Letter: Senior centers serve families

They say that the way to judge the humanity of a society is to see how it treat its elderly. By this way of measure, the residents of southern Louisiana are real winners. I have lived in several other cities, and the kindness and generosity of people here, as reflected in how senior citizens are treated, is far better than what I have seen elsewhere.

In this day of aging population, every family finds itself with a dilemma: Grandmother cannot stay at home alone all day when the rest of the family is at school and work. She (or he) has trouble feeding herself, and if she falls, there is nobody to rescue her. The solution is to place that loved one into an institution. The family feels guilty, the senior citizen is very sad and taxpayers take a hit for the huge cost of these institutions. This is not what usually happens here.

In Ascension Parish where I live, there is an organization called the Council on Aging, which maintains local senior centers in Gonzales and Donaldsonville. The centers are supported with a tiny portion of our property taxes, but also by local businesses, churches, individuals and federal grants. The senior centers have buses that pick up seniors unable to drive — most all of us in our 70s, 80s or 90s must stop driving — bring them to the senior centers for recreational activities such as pool, bingo and exercise, and then bring them home at the end of the day. Countless seniors and their families are saved the decision to institutionalize because of this program.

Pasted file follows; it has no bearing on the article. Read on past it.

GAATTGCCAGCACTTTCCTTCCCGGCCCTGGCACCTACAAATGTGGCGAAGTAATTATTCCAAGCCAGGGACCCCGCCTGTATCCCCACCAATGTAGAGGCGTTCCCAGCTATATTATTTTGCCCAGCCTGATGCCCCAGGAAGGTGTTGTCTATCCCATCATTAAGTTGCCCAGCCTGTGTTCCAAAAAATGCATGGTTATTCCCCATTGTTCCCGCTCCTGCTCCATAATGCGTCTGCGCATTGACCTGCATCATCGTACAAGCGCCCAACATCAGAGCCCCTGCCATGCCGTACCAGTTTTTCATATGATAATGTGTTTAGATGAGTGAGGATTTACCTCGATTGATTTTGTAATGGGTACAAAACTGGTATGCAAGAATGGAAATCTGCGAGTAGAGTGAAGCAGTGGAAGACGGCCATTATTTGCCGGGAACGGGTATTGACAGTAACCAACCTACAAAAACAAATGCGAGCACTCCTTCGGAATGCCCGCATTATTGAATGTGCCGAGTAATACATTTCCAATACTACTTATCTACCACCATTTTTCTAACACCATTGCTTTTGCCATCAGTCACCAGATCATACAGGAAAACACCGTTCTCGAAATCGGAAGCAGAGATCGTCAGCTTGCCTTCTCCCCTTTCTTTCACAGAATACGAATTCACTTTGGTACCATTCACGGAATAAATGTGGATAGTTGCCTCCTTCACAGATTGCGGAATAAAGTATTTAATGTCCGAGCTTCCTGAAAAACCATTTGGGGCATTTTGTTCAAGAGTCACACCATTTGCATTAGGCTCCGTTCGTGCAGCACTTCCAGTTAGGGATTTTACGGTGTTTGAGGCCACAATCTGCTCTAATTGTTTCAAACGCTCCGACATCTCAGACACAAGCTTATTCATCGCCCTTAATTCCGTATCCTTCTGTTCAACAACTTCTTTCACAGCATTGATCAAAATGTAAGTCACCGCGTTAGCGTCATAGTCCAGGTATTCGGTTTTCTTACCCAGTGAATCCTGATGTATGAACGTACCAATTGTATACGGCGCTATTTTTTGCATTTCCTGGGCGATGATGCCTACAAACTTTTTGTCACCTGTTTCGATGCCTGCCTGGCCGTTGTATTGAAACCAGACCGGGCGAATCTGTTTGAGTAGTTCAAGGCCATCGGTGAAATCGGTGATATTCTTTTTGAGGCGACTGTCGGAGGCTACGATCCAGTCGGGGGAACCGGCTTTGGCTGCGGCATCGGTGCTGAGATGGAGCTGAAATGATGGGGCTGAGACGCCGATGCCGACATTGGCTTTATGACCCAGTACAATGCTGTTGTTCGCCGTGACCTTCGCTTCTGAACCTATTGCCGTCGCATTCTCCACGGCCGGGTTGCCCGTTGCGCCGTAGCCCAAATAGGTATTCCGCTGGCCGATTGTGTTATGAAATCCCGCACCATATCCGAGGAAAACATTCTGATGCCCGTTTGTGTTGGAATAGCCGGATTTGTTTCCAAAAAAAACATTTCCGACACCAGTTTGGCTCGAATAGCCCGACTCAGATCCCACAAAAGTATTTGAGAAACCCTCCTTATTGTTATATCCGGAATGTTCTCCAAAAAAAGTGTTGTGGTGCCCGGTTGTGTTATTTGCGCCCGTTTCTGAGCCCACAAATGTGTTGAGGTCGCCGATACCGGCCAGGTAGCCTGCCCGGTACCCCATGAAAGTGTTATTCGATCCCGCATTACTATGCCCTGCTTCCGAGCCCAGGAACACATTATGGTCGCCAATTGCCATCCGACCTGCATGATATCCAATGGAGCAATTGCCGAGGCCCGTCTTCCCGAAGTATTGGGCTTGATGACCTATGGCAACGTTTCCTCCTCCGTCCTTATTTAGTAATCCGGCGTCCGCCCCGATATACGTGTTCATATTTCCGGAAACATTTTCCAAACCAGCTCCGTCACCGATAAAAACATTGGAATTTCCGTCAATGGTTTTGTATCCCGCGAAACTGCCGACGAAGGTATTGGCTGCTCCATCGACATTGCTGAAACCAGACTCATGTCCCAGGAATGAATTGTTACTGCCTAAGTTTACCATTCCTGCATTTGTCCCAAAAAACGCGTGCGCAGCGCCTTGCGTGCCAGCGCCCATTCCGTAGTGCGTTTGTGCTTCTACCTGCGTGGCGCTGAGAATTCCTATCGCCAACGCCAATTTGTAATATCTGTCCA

COAs here also manage the local Meals on Wheels program bringing nutrition to homebound seniors who would otherwise go hungry. The senior centers do health screening and education through health fairs such as the one scheduled for April 26 at Lamar Dixon Expo Center and at the monthly “Ask The Doctor” programs at the Gonzales Senior Center. The senior centers through the AARP teach senior driver safety classes and LSU extension classes, provide transport to doctors and dentists for seniors who cannot drive, employ social workers to assist with life’s problems, sponsor exercise classes from zumba to tai chi, and they even help complete complicated tax forms and Medicare filings. These valuable services are mostly free to seniors, who are probably the least-prosperous part of our population.

The residents of South Louisiana should be very proud that many of our older people are able to age at home instead of in cold institutions, and the taxpayers here should recognize that in this government/private cooperative, they are saving money, along with doing what is right for our beloved senior family members.

Mark Neckameyer

retired finance executive

Gonzales